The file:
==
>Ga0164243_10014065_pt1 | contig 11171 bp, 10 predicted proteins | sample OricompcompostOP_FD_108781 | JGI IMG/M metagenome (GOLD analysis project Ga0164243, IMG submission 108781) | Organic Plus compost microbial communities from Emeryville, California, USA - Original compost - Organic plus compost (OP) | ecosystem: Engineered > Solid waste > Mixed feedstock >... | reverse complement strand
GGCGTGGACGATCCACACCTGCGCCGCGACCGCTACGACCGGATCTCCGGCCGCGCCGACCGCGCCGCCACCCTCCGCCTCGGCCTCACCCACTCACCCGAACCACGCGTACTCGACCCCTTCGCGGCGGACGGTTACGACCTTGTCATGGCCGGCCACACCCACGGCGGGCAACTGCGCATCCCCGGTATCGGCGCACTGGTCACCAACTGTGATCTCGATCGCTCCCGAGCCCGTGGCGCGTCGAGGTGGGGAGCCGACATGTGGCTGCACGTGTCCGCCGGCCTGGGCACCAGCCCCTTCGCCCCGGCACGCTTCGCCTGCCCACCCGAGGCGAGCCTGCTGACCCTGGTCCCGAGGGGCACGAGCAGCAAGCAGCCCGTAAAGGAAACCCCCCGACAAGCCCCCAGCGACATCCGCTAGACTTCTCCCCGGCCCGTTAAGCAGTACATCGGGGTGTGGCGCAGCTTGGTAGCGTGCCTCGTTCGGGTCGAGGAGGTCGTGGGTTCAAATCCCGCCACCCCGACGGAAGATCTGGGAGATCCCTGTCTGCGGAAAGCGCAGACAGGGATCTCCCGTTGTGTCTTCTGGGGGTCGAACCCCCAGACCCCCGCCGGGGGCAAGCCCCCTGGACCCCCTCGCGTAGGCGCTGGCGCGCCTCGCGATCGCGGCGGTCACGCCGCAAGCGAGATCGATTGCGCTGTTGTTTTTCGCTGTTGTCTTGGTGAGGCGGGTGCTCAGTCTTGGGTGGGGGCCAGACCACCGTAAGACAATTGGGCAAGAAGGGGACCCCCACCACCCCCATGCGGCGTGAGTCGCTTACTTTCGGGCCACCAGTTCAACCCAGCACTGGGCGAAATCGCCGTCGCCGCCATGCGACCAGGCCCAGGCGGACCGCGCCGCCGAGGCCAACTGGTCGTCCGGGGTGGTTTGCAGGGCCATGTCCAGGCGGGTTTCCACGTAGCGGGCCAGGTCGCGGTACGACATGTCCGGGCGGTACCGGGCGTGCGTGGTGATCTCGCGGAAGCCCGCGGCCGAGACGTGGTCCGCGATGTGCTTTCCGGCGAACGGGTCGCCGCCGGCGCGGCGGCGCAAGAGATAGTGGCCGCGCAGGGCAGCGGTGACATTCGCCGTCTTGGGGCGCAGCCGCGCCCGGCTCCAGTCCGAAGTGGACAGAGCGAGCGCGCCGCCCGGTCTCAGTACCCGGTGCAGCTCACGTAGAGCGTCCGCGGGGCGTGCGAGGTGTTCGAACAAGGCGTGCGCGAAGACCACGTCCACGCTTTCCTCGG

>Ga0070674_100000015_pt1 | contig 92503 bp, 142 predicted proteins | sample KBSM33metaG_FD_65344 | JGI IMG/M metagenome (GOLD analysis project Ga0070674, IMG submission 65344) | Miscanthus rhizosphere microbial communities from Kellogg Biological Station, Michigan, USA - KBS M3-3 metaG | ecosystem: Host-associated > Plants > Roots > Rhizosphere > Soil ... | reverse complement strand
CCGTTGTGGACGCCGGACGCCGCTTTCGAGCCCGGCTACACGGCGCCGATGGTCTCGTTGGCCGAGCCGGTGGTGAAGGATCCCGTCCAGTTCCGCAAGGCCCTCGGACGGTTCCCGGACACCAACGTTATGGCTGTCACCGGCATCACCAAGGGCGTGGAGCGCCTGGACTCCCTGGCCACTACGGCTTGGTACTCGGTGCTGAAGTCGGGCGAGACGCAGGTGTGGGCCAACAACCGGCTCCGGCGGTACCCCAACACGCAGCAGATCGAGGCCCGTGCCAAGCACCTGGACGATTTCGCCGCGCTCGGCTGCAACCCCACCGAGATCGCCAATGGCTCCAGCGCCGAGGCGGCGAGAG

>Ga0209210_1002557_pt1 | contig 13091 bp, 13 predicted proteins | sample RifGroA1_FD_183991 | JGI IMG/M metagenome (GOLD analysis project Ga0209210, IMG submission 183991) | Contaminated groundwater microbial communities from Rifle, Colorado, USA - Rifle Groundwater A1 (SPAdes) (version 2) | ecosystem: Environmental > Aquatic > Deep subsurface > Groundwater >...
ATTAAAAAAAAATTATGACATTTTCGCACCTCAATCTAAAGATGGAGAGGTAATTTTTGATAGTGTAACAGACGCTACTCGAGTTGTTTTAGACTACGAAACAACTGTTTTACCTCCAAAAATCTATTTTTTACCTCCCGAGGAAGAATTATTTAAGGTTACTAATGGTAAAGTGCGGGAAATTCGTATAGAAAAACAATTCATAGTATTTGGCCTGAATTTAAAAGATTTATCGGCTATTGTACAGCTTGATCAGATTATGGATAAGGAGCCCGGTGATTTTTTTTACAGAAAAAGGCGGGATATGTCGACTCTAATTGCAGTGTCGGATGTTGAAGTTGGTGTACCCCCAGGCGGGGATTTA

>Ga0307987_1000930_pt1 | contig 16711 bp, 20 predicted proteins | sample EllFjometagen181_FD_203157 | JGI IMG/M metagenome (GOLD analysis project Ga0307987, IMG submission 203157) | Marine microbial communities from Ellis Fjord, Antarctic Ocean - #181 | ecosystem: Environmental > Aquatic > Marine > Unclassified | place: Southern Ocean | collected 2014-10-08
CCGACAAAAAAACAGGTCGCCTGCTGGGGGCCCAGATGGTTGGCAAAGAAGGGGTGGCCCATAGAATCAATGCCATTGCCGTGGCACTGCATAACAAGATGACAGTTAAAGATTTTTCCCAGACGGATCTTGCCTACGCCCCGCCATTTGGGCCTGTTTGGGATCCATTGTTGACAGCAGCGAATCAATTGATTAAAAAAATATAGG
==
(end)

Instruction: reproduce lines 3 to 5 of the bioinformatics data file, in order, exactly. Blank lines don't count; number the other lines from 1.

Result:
>Ga0070674_100000015_pt1 | contig 92503 bp, 142 predicted proteins | sample KBSM33metaG_FD_65344 | JGI IMG/M metagenome (GOLD analysis project Ga0070674, IMG submission 65344) | Miscanthus rhizosphere microbial communities from Kellogg Biological Station, Michigan, USA - KBS M3-3 metaG | ecosystem: Host-associated > Plants > Roots > Rhizosphere > Soil ... | reverse complement strand
CCGTTGTGGACGCCGGACGCCGCTTTCGAGCCCGGCTACACGGCGCCGATGGTCTCGTTGGCCGAGCCGGTGGTGAAGGATCCCGTCCAGTTCCGCAAGGCCCTCGGACGGTTCCCGGACACCAACGTTATGGCTGTCACCGGCATCACCAAGGGCGTGGAGCGCCTGGACTCCCTGGCCACTACGGCTTGGTACTCGGTGCTGAAGTCGGGCGAGACGCAGGTGTGGGCCAACAACCGGCTCCGGCGGTACCCCAACACGCAGCAGATCGAGGCCCGTGCCAAGCACCTGGACGATTTCGCCGCGCTCGGCTGCAACCCCACCGAGATCGCCAATGGCTCCAGCGCCGAGGCGGCGAGAG

>Ga0209210_1002557_pt1 | contig 13091 bp, 13 predicted proteins | sample RifGroA1_FD_183991 | JGI IMG/M metagenome (GOLD analysis project Ga0209210, IMG submission 183991) | Contaminated groundwater microbial communities from Rifle, Colorado, USA - Rifle Groundwater A1 (SPAdes) (version 2) | ecosystem: Environmental > Aquatic > Deep subsurface > Groundwater >...